They are doing this project pro-bono and the team at Phones for Patients are dedicating their time to make this happen. They are committed to making a positive difference to the lives of patients and their loved ones.
They have already secured many device donations, with more being pledged each day.
If you know someone in a care setting who needs a device, simply click on their logo and apply via the website.
UK Charity Sue Ryder supports people through the most difficult times of their lives. Whether that's a terminal illness, the loss of a loved one or a neurological condition. Their doctors, nurses and carers give people the compassion and expert care they need to help them live the best life they possibly can.
Whether people are in hospice for a short stay before going home, or because they are at the very end of their life, Sue Ryder nurses go the extra mile to listen to what's important to people and provide the wrap-around care each person needs to enjoy the best quality of life they can.
Community palliative nursing
Sue Ryder's community palliative care nurses are there to provide specialist care and support to people in their own homes who have been diagnosed with a life-limiting illness such as cancer, heart disease or a lung condition.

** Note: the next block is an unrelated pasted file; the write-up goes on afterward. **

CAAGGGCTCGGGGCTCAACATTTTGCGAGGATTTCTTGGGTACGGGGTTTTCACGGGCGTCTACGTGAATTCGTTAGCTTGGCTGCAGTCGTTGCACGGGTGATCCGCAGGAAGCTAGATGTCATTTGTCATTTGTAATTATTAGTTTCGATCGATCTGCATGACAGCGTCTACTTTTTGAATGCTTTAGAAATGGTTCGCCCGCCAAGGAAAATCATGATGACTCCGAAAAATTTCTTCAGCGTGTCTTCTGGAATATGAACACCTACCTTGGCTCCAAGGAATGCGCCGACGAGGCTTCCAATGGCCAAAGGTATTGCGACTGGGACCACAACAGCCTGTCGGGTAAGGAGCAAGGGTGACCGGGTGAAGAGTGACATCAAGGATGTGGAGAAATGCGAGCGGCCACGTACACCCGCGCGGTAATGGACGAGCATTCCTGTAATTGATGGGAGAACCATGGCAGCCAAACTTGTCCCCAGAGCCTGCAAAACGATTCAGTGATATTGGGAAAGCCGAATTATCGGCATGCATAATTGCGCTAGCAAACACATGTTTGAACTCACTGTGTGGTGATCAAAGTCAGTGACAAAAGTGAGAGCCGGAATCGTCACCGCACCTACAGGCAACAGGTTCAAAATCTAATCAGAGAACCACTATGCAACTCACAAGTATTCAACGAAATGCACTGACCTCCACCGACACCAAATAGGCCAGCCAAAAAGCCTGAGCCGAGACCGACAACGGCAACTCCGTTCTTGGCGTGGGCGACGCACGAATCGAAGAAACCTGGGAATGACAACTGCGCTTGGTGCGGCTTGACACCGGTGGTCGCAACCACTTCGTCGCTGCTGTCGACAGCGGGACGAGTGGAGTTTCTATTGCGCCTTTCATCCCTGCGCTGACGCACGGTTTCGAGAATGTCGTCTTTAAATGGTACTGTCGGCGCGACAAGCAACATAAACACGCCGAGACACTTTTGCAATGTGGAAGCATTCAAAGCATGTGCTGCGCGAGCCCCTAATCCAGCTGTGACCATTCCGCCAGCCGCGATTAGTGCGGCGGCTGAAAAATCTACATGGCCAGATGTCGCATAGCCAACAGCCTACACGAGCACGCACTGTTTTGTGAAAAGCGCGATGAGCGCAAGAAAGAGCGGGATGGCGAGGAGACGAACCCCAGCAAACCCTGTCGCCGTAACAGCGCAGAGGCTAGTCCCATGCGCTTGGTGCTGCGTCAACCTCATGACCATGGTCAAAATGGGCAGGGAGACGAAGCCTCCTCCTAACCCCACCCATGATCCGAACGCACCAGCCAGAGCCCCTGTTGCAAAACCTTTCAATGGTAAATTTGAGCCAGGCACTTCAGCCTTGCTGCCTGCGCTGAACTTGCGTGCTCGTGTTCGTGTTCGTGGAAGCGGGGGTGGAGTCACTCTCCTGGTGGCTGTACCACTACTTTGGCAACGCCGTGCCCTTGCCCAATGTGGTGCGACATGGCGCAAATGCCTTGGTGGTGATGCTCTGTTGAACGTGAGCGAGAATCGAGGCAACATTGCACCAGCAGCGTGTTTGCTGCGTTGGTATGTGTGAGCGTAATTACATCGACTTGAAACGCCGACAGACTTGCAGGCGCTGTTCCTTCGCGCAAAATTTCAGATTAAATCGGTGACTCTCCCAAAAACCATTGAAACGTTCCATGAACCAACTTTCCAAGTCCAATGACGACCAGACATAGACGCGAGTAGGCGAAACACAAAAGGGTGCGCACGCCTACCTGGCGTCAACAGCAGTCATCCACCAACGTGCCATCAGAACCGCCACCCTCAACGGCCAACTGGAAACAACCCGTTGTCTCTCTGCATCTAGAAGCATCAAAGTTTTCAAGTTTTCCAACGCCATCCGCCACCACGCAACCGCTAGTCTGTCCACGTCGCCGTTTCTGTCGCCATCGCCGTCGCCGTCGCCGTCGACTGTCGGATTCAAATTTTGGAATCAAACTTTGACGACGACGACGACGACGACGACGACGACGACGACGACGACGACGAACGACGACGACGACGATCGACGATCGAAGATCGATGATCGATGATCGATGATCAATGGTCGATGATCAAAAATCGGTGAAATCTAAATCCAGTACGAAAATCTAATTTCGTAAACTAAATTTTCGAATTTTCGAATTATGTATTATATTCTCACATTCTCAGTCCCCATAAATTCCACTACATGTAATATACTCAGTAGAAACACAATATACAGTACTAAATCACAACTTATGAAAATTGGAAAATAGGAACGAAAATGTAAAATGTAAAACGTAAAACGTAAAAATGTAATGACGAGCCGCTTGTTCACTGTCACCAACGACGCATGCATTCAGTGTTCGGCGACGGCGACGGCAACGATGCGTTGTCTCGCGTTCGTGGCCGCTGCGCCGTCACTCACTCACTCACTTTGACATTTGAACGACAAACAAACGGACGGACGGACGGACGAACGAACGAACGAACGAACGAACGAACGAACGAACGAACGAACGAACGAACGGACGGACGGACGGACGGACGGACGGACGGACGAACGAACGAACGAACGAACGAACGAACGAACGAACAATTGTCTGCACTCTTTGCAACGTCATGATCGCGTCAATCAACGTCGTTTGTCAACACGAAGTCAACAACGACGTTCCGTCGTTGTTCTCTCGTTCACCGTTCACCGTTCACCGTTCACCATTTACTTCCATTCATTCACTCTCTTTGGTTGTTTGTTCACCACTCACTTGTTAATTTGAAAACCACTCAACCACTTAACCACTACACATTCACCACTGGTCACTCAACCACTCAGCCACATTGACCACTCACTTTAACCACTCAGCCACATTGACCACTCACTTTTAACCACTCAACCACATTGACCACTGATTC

All nurses have specialist knowledge and experience in palliative care and are expert in managing complex symptoms. They also go the extra mile to support people and their families with the practical and emotional challenges they may face.
Working in partnership with the NHS, Sue Ryders expert nurses take time to ensure that people are listened to and supported, that their health and wider needs are met, and that they feel safe and in control.
Inspiring End of Life Conversations show is about talking openly about dying and death. Guests on Nina's program include cancer survivors, family members who care to share their stories of aging parents, losing a child, survivors of suicide, accidental death as well as pet psychics who share their messages from furry friends.
Nina covers ALL aspects of hospice and what people need to know about it before admitting a loved one into hospice care. We have those who have survived near death experiences who share their message of hope and the fact that Heaven is for real. Many of Nina's shows feature Father Nathan Castle, who is a Catholic Priest, and receives messages from people in dreams who are stuck in the in-between place. If someone dies, and there is something to share, they will be talking about it!
The ‘D’ Word is the UK’s only weekly internet radio show that has Dementia as its focus. After spending two years managing activity groups for the Alzheimer's Society host Pete Hill approached UK Health Radio with the idea of presenting a weekly show on Dementia. Since then the programme has gone from strength to strength covering a wide variety of dementia related topics featuring guests from all over the world. UK Health Radio currently has a monthly listening audience of over one million.